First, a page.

Through Yoann Vallier
With a little imagination, one can almost expect to see Father Jacques walking the corridors or the vast playground of the Carmelite convent. Where, during the ware, he hid three Jewish children and paid for his acts of Resistance with his life. This religious who inspired the film “Goodbye children” will be remembered 76 years after his death.
In Avon, the Carmelite brothers maintain his memory, and multiply actions aimed at the general public.
The site, haven of peace dedicated to spirituality, has undergone many renovations in recent years, and now has a memorial dedicated to Father Jacques, directly accessible from the courtyard: “originally, it was the courtyard of the college in which he taught,” explains Brother Olivier Rousseau. We have refurbished it to make it a pastoral project. We have been thinking about it for four years, it took two years to achieve it concretely ”.
It is therefore a double permanent exhibition room that is offered to visitors, recalling its history.
A film retracing his life has even been produced: “since the inauguration in June we have welcomed a lot of schoolchildren, and the feedback is very good, says Brother Rousseau. It is a great encouragement for us ”.
Canonization in progress
Here, Father Jacques is everywhere. We can meditate on his grave which is in the Carmelite cemetery, or discover his classroom which has remained as it is, where he was giving a French course at the fateful moment when he was arrested.
The character continues to fascinate, and a canonization procedure is still in progress in Rome: “it is a complex procedure, which takes a lot of time.. But there is still a heroic figure who defended the values of justice, an outstanding educator and a remarkable religious, committed to human rights ”.
With the memorial, the Carmelite convent now has a quality educational tool, highlighting not only the memory of Father Jacques, but all the activity of the structure: “ we can make a mini-pilgrimage on these steps. We are a formation committee welcoming groups, but also a place of spiritual welcome for times of retreat alone or accompanied ”. All under the benevolent gaze of this character that no one has forgotten.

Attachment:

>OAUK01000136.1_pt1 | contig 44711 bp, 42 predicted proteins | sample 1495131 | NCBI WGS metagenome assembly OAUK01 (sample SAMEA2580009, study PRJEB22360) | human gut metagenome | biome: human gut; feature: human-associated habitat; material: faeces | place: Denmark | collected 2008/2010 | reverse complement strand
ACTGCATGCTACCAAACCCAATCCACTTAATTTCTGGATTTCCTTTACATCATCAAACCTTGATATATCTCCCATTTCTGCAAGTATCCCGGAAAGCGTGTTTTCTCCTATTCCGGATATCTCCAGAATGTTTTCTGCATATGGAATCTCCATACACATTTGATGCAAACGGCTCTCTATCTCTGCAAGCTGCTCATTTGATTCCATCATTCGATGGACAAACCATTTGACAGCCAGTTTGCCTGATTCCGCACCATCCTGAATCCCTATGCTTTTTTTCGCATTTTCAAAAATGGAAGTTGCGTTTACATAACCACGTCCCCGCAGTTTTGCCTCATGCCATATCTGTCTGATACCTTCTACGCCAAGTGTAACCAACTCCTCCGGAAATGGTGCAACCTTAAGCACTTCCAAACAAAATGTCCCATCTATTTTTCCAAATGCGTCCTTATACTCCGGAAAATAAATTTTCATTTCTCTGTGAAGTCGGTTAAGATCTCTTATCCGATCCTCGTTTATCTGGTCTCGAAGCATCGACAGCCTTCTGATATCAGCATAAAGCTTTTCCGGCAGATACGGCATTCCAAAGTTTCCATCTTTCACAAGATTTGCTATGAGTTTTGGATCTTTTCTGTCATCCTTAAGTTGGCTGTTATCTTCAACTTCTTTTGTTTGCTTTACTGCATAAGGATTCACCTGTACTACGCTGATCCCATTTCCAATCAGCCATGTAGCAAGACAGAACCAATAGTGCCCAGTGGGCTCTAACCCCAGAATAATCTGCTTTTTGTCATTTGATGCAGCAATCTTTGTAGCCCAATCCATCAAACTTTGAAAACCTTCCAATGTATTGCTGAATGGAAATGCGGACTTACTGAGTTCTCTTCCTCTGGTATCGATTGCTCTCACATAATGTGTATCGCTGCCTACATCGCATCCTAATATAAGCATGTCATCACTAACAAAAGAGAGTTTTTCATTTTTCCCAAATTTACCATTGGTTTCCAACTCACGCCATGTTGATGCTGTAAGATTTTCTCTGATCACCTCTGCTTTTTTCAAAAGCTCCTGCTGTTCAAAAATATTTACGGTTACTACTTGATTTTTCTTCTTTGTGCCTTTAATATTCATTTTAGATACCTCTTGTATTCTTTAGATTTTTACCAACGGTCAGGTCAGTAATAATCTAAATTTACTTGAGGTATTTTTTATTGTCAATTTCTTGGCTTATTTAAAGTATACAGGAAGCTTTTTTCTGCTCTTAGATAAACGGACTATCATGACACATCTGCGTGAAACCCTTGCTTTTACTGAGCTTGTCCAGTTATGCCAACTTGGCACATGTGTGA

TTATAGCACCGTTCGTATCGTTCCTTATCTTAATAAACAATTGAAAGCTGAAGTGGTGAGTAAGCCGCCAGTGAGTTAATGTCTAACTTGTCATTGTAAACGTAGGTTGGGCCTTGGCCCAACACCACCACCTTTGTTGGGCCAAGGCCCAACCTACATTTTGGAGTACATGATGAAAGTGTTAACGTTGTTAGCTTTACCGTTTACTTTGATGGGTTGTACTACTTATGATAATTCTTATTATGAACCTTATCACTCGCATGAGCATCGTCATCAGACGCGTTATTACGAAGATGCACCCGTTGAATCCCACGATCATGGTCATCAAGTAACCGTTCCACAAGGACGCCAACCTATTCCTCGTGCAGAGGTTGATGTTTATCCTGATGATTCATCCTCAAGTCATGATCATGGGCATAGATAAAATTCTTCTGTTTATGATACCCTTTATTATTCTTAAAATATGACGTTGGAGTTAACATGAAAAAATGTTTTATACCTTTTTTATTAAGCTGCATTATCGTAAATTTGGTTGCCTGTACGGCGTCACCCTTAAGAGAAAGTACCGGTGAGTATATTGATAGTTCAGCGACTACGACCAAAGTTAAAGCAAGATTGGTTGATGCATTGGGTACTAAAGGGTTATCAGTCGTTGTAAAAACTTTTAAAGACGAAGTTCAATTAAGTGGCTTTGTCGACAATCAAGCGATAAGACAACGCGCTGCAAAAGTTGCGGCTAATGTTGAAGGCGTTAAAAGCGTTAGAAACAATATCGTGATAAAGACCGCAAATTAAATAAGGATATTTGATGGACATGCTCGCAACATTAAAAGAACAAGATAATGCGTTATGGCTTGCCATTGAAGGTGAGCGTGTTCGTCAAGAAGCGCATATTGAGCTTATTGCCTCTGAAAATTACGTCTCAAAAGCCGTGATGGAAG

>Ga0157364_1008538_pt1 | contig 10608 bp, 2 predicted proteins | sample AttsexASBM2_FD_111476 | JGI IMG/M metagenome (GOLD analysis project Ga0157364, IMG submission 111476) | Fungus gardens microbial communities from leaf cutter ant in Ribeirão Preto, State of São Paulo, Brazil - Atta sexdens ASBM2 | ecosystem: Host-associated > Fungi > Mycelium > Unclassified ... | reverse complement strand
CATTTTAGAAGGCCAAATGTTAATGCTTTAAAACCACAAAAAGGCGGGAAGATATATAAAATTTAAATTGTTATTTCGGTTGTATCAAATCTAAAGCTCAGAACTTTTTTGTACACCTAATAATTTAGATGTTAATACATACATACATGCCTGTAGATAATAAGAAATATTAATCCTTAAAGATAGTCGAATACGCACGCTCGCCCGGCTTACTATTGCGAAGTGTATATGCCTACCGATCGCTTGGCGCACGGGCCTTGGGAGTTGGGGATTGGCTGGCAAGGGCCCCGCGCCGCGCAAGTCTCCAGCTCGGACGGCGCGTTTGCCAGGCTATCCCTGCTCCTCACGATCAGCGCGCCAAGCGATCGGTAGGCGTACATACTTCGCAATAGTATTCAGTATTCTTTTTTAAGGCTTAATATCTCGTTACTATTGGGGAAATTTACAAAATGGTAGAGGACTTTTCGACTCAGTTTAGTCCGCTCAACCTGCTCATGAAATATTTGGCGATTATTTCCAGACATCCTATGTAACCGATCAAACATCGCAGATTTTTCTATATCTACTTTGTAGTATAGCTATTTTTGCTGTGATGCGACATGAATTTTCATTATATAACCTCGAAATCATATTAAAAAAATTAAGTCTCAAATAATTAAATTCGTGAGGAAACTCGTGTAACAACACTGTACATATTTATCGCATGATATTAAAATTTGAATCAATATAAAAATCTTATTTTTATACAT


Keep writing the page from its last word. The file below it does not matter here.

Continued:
The memorial, but also the spiritual center and the Carmelite gardens are accessible free of charge. The memorial is open Wednesday through Thursday from 2 p.m. to 6 p.m. Info on 01 60 72 28 45.
Who was Father Jacques?
Born into a poor family, Lucien Bunel very early on affirmed his desire to become a “great Monsieur le Curé” and became an educator. He joined the Discalced Carmelites in 1931, became Father Jacques de Jésus and founded in 1934 in Avon the “Petit-Collège Sainte-Thérèse de l’Enfant-Jésus”. There he develops modern teaching methods based on the empowerment of the child. Faced with the rise of Nazism, he joined the Resistance and made the college a place of accommodation and transit for resistance fighters and Jews. In February 1943, he welcomed three Jewish children to college. But following a denunciation, the Gestapo invaded the college on January 15, 1944. The three children and Father Jacques were arrested. He has this final word: “Goodbye children, continue without me. The children died at Auschwitz and Father Jacques was deported to Germany at Mauthausen-Gusen. Exhausted, he died on June 2, 1945, buried in the convent of Avon, where he had founded his precious college.
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